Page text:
The Open-air Cult
Once the nursery has been attended to, and converted into a hygienic apartment by removing every superfluous article, destroying old papers, books, and broken toys, and thoroughly cleansing every corner, the next business of the mother is to introduce fresh air into the nursery, and ensure its presence from henceforth. Make a rule that the nursery window is invariably pulled down three or four inches, and as the warmer weather comes, increase the space gradually. See that the children are out of doors morning, afternoon, and evening, whenever the weather and season permits.
If the children are ailing, do not fly to spring tonics, but try first what outdoor life and some alteration of diet will do. Perhaps they are having too much starch, too many milk puddings and mashed potato. Give them a little more fresh fruit, good beef-juice, and fresh eggs, whilst the child that is drinking plenty of milk is getting food of the very best type. Many children appear to be a little thin in spring, and this is an indication that they require more fat in the dietary. Give them thin bread, thickly buttered both sides, bacon fat, good gravy, and dripping. One of the best ways to give fat is as cream with morning porridge or with boiled cocoa.
Avoid " tonics." They are even less suitable in the nursery than for other members of the household. When a child appears to need a tonic, there is some cause of flagging health which must be discovered and put right. Now that the children are able to run about more out of doors, clothing need not be so heavy as it was a couple of months ago. The overcoat can be discarded if the child is walking, a good jersey and serge skirt or knickers providing a garb which is sufficiently warm and yet not too heavy. When it can be obtained, a short holiday in spring is an excellent health measure for the children. A brief change can be procured with economy, although it costs money, because it is easier to keep a child's health in good condition than to make him strong and robust once the habit of flagging health has been allowed to establish itself.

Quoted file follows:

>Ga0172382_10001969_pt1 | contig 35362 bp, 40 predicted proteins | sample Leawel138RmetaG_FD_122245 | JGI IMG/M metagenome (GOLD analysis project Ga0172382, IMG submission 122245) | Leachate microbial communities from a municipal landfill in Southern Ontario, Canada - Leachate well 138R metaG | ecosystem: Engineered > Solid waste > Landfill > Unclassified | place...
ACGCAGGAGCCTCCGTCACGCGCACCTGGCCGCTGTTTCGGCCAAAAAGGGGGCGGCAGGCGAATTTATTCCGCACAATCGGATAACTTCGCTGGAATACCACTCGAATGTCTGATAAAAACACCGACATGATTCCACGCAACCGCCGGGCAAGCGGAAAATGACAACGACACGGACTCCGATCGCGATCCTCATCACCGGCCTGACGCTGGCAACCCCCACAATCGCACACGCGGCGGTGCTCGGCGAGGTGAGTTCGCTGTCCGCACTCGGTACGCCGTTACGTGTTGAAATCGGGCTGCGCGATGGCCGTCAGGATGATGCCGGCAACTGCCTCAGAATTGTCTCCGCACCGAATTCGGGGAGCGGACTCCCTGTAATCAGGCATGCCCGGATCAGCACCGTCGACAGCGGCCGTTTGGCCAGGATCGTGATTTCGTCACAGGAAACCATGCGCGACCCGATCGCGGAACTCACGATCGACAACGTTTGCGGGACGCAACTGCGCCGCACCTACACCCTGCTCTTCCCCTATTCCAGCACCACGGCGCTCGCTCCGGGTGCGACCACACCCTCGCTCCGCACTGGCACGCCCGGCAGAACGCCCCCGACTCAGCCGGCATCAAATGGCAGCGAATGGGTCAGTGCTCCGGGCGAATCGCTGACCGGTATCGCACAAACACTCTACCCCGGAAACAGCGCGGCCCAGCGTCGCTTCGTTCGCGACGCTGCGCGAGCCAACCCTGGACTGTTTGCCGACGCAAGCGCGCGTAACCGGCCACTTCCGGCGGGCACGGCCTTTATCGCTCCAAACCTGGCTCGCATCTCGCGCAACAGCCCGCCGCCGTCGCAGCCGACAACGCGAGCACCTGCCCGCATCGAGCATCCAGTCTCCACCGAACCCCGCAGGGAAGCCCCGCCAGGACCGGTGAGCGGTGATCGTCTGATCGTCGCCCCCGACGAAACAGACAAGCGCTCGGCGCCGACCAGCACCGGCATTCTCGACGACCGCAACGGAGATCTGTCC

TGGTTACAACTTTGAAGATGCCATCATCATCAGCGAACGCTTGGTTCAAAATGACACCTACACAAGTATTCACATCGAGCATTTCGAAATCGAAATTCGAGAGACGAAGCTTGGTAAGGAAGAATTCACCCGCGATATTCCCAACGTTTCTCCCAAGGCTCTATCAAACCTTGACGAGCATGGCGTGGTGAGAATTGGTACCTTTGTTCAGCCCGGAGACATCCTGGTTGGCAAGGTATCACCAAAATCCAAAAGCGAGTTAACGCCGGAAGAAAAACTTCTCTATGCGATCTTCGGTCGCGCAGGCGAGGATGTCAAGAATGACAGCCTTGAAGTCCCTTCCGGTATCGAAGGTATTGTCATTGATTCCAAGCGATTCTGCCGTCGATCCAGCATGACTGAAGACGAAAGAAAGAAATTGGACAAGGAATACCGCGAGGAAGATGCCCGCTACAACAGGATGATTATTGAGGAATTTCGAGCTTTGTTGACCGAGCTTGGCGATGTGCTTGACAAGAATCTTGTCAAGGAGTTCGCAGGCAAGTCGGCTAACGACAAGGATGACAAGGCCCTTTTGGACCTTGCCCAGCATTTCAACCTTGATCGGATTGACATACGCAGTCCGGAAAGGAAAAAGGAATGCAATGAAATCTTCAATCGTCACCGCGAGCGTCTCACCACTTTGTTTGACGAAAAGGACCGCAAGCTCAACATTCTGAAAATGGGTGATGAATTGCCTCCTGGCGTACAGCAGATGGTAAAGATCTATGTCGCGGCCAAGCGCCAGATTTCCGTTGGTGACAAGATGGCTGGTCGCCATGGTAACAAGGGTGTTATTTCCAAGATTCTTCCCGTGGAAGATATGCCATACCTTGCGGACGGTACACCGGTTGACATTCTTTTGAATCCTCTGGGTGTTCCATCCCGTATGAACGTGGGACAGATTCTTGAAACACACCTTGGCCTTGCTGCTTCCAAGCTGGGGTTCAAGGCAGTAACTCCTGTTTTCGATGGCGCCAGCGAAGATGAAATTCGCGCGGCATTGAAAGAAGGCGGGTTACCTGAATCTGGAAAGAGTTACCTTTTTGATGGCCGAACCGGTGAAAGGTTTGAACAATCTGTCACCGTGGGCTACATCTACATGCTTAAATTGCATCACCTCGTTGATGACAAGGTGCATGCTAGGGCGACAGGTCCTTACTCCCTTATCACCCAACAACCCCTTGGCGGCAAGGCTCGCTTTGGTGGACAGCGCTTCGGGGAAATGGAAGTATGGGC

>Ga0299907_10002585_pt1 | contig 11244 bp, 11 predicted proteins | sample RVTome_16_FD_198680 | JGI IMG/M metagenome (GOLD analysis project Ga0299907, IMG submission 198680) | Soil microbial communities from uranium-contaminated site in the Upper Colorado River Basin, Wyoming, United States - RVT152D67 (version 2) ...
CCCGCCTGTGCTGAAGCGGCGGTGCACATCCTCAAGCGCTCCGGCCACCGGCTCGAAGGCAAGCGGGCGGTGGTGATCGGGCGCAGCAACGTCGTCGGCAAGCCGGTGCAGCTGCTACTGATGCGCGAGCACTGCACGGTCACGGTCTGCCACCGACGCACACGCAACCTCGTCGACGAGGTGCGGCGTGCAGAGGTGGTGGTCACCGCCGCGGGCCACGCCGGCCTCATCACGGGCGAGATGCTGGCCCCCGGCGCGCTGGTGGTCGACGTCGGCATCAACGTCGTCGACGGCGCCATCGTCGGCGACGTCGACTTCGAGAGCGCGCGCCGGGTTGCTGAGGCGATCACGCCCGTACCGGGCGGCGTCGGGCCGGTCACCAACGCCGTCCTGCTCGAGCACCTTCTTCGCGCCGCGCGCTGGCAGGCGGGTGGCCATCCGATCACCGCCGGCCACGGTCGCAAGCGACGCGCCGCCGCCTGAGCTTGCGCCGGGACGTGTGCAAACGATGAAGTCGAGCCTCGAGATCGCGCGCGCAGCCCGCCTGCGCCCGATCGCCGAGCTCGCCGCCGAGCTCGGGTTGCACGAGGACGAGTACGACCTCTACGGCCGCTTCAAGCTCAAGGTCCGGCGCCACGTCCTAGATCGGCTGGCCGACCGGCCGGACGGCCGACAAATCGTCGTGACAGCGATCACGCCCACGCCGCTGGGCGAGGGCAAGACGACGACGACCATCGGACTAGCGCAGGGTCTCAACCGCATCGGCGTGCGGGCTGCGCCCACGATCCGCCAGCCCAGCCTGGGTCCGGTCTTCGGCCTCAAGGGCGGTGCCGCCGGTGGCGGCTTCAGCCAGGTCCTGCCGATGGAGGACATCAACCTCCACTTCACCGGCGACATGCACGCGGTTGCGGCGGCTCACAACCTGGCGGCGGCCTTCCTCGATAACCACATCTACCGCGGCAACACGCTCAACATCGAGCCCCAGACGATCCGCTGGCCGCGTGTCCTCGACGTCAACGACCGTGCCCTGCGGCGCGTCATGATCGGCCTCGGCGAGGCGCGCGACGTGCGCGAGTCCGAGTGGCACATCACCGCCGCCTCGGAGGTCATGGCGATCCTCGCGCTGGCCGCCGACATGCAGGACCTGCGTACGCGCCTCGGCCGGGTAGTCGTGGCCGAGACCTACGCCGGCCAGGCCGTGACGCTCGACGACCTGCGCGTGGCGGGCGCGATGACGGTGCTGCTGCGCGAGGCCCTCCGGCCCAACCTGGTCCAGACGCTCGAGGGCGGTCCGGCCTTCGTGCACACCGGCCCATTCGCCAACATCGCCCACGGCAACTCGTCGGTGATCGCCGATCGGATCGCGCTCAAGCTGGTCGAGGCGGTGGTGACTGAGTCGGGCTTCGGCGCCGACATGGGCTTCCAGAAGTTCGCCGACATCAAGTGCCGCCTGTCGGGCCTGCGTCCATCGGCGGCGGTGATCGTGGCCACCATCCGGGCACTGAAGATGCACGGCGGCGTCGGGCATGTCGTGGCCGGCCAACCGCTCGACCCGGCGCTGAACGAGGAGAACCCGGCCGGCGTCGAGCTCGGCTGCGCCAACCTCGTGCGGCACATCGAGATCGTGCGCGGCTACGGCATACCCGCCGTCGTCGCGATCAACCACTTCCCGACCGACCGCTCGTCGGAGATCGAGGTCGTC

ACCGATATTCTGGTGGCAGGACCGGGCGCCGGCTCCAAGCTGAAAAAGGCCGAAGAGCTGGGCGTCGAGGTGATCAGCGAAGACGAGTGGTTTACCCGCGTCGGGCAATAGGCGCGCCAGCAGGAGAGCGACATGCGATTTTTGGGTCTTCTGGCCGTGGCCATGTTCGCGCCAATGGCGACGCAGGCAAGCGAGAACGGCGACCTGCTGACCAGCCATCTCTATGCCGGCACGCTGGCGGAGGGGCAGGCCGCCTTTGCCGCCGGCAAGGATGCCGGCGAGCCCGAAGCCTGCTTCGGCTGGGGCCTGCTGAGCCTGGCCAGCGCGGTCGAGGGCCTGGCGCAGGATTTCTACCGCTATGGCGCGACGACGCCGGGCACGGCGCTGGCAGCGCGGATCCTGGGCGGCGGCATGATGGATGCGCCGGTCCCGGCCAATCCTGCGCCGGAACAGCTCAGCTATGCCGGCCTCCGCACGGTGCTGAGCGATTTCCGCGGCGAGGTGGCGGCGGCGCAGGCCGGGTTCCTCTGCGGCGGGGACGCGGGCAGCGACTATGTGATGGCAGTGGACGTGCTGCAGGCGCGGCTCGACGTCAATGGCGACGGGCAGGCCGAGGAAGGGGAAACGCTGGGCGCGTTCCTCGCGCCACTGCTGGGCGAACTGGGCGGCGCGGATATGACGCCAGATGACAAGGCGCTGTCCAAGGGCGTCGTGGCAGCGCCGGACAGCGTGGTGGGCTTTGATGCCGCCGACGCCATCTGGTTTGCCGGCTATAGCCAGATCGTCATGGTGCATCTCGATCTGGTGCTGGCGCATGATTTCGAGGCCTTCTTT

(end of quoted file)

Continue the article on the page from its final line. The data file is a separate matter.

This is the time of year when the wise mother gets her children interested in some outdoor hobbies. Gardening is one of the best. It gives a child interesting physical exercise and the fresh-air life. A little light digging, hoeing, weeding, and planting provide ideal exercise in an interesting fashion for children. Nature study can also be started this season of the year, and half-holiday rambles into the country can be organised with the greatest benefit to their health. The development of frogs' eggs into tadpoles and frogs will be watched with keen enjoyment by the young people at this season, and the country walks, which the collection of such specimens entail, are better than any spring tonics that can be bought for them.
Such measures, apparently simple as they are, have a great deal of importance in keeping children healthy and happy, and life out of doors is such an essential part of management that a special article later in the year, when outdoor meals and outdoor sleeping can be organised with health benefit to the child, will be given.